Thomas R. Phillips

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Thomas Royal Phillips
Chief Justice of the Texas Supreme Court
In office
January 4, 1988 – September 3, 2004
Nominated by Bill Clements
Preceded by John Luke Hill, Jr.
Succeeded by Wallace B. Jefferson
Personal details
Born (1949-10-23) October 23, 1949 (age 65)
Dallas, Texas
Nationality American
Political party Republican
Spouse(s) Marilyn Bracewell Phillips
Children Daniel Austin Phillips
Residence Bastrop, Texas
Alma mater Woodrow Wilson High School

Baylor University
Harvard Law School

Occupation Attorney
former Jurist

Thomas Royal Phillips (born October 23, 1949) is an attorney with the Baker Botts firm in Austin, Texas, who was from 1988 to 2004 the Chief Justice of the Supreme Court of Texas. With nearly seventeen years of service, Phillips is the third-longest tenured Chief Justice in Texas history. He was appointed by Governor Bill Clements and was at that time the youngest Chief Justice since Texas became a state. In November 1988, he became the first Republican to be elected Chief Justice in the state's history. Phillips retired from the court in 2004 to return to the private sector. Governor Rick Perry appointed Associate Justice Wallace B. Jefferson to succeed Phillips.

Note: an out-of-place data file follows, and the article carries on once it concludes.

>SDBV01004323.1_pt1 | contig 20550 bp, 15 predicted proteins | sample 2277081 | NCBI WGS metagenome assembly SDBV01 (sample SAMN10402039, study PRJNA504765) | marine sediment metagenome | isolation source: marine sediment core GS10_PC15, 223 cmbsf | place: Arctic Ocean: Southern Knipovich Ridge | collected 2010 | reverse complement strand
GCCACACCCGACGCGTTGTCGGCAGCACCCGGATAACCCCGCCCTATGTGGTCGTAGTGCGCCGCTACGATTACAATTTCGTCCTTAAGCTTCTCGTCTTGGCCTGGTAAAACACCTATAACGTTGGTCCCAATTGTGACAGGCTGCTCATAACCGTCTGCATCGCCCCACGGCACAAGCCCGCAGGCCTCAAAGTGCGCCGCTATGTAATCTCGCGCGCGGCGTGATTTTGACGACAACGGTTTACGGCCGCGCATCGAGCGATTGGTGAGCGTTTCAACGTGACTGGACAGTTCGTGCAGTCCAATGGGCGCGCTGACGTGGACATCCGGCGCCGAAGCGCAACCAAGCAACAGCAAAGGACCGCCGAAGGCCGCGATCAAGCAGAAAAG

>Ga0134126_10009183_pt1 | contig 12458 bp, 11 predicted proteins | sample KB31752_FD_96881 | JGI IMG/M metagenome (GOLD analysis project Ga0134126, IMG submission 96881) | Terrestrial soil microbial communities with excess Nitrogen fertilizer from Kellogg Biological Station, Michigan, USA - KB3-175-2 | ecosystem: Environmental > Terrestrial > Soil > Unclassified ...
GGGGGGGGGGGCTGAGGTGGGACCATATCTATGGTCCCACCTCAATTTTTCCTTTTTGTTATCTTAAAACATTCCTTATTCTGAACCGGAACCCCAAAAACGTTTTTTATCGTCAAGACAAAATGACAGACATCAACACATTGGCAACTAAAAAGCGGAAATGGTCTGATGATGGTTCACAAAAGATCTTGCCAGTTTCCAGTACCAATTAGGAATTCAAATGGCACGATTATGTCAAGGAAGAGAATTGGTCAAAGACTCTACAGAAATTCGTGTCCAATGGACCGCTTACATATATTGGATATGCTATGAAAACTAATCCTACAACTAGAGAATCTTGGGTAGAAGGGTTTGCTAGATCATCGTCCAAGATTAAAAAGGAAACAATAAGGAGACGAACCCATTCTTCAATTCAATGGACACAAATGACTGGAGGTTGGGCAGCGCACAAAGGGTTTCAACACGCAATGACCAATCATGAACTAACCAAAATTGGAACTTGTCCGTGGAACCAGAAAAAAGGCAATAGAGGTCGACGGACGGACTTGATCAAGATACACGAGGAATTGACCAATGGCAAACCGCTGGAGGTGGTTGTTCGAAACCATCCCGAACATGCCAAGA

Phillips graduated as valedictorian in 1968 from Woodrow Wilson High School in Dallas, and thereafter from Baylor University in Waco, Texas, and Harvard Law School in Cambridge, Massachusetts.

In 1989, Phillips was inducted into Woodrow Wilson High School's Hall of Fame, which was created at that time to celebrate the school's 60th anniversary.

In 2010, Phillips and his former judicial colleague, Craig T. Enoch, announced their endorsements of 360th District Court Judge Debra Lehrmann of Fort Worth for the Place 3 seat on the Texas Supreme Court. Lehrmann won the Republican nomination over former State Representative Rick Green and then defeated the Democrat Jim Sharp in the November 2 general election.

In May 2011, Phillips and his wife privately settled a wrongful death lawsuit in which they had been accused of having permitted minors to consume alcohol at their home in Bastrop, Texas. After a party in 2009 at the Phillips residence allegedly hosted, according to the Associated Press, by their then 20-year-old son, Audrey King, a 17-year-old passenger who had been a Phillips guest, was killed in a traffic accident. Her parents sued; in their answer to the suit, the Phillipses said that they had no knowledge that the girl had been at their home or that minors were drinking there.[1]


External links[edit]

Legal offices
Preceded by
John L. Hill, Jr.
Texas Supreme Court Justice,
Chief Justice

Succeeded by
Wallace B. Jefferson